“The Easter Bonnet Squad” SOLD 12×16″ oil on stretched canvas
“En Masque” 12×12″ Oil on Primed Linen featuring @saltilingo Tekel “Salti” Sylvan of @mokosomokow (currently on display at @horizons_art_gallery for solo show ‘Magical Realism’ The Moko Jumbie is a stiltwaker that originated in West Africa and has become a staple of Trinbagonian Carnival. The stilts, better known as sticks among performers are generally around 6-10 ft which makes them stride around like majestic exotic creatures. Our Trini mokos in particular, not only stride around gracefully, but dance in incredible, gravity defying movements. Salti is one of our best, both as a dancer on sticks and as a performance artist in general. This painting is a memory of the first time I laid eyes on him, backstage at Adam Smith Square for the Individual Traditional Mas Competition. I was awestruck by his creativity and couldn’t stop staring at his makeup (which he did himself!) I loved the concept of a mask being unzipped to reveal another one beneath, that the mask itself is his true face. Many of our performers feel that Carnival is the time when they can be who they really are.
Magic is their reality and it could be ours too..the culture belongs to all of us, we just need to reach out and claim it.
“Elixir” 16×20″ oil on primed linen Model: @whitney_trinimua Whitney Prescott Magic in simple pleasures. My elixir is often a hot cup of tea, what’s yours?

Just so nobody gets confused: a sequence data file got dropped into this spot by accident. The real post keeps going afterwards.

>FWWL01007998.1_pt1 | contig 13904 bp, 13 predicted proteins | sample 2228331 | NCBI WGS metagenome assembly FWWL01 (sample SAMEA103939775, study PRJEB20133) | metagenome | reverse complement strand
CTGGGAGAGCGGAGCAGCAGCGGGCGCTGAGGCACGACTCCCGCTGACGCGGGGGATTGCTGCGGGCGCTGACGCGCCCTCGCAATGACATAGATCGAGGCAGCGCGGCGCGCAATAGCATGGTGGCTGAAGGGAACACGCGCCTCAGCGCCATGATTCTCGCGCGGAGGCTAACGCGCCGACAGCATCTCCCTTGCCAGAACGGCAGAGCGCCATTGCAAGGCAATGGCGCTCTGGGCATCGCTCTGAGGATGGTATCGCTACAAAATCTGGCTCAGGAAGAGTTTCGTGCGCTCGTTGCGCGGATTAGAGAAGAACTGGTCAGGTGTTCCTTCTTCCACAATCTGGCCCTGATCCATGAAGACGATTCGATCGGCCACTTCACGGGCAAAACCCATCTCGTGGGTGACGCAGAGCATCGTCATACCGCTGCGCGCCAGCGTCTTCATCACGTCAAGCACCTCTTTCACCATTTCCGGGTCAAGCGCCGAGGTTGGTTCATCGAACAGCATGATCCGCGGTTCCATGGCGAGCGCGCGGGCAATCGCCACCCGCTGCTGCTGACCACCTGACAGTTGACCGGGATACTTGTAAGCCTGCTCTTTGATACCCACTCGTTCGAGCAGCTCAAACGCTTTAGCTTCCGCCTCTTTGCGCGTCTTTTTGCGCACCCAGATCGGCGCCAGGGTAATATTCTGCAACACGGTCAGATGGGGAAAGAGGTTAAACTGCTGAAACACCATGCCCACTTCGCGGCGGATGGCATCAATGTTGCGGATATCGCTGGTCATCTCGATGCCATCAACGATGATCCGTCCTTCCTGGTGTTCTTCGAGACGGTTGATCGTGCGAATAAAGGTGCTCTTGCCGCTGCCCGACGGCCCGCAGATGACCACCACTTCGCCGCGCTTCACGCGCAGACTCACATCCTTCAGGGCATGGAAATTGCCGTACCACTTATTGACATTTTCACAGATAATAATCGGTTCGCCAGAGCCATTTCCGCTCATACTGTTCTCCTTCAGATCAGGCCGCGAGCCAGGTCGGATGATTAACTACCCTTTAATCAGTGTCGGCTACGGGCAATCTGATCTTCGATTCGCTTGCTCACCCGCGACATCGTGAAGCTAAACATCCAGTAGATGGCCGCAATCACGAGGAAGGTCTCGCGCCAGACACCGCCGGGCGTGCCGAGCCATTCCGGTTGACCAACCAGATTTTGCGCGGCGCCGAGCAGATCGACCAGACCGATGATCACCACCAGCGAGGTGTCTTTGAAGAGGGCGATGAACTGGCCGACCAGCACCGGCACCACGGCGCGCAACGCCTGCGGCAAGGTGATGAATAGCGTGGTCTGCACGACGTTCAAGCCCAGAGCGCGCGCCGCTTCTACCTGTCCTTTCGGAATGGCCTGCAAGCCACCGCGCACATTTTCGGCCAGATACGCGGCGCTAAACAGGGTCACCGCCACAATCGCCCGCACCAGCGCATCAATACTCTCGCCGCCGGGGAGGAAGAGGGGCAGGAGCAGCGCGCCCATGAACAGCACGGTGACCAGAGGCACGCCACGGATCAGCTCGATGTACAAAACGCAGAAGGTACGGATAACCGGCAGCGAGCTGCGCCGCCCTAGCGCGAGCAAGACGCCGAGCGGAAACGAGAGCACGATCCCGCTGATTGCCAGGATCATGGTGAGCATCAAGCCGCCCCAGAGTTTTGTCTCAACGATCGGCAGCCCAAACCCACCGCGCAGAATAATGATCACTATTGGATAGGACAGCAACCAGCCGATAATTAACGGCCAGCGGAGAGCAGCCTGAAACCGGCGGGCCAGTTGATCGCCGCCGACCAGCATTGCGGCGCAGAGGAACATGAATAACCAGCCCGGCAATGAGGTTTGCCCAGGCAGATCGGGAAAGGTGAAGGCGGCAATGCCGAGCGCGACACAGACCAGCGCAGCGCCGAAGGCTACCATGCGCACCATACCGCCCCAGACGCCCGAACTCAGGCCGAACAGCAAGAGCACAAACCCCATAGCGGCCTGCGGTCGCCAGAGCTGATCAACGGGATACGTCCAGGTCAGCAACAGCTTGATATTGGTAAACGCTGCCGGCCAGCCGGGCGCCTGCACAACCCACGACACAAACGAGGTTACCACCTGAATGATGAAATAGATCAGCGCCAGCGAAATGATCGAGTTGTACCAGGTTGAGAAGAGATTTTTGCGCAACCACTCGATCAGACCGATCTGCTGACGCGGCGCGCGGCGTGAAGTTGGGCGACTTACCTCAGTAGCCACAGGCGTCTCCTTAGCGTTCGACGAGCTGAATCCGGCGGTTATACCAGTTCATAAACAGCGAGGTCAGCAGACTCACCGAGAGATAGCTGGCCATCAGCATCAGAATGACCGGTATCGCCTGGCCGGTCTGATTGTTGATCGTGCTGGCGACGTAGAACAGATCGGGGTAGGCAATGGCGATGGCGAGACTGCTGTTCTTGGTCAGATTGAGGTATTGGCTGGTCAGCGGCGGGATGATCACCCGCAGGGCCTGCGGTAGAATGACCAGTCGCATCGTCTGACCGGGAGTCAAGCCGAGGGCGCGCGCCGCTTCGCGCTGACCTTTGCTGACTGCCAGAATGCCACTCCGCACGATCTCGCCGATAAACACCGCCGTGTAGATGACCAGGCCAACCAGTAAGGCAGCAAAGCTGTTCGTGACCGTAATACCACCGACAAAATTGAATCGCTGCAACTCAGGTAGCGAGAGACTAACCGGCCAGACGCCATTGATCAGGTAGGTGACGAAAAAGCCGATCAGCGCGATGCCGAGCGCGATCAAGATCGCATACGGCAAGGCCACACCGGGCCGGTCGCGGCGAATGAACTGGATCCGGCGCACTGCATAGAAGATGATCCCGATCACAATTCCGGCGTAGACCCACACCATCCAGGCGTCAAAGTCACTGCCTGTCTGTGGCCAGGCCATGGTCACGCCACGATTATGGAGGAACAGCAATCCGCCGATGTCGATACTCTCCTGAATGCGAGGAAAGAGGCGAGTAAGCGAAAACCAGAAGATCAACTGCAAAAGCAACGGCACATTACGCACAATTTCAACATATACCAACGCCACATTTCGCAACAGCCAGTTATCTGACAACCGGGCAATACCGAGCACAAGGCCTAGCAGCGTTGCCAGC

“Perfumed Garden” 14×18″ oil on primed linen Model: Tishara Menzies @instishara MUA: @whitney_trinimua This is one of my fairytail themed paintings displayed at Horizons Art Gallery for my recent show ‘Magical Realism.’ We had originally intended to do an Indian wear photoshoot with an ohrni (some of those paintings you will see later on). My model, Tishara, showed up with her hair down and her elven features stood out so much we started playing around with Princess Jasmine makeup and story ideas. As the day unfolded, an image, rather than a full story started to come together in my mind. This image was of a princess, in a night garden, bathed in moonlight as she gathers flowers for a sacred ritual. That was the easy part. The dressing up, the photoshoot, pitching ideas around is always the part where I feel inspiration and excitement bursting at the seams. The actual painting turned out to be quite a challenge. It is one of the most detailed pieces I have done and I tried my best to show restraint in those details – to support my centre of interest and not distract from her. I learned so much from this painting process and it set the standard for the rest of the show for me. Painting that this also made me realize how much I love metallic and reflective surfaces – a chance to let loose and be playful. I hope this image gives you a small escape and that you can add to her story with me.
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Loved this article and the paintings, thank you.
Marissa is an amazing artist.
Love her work, loved the article.
Your style is really unique compared to other folks I’ve read stuff
from. I appreciate you for posting when you’ve got the opportunity, Guess I will just book mark this blog.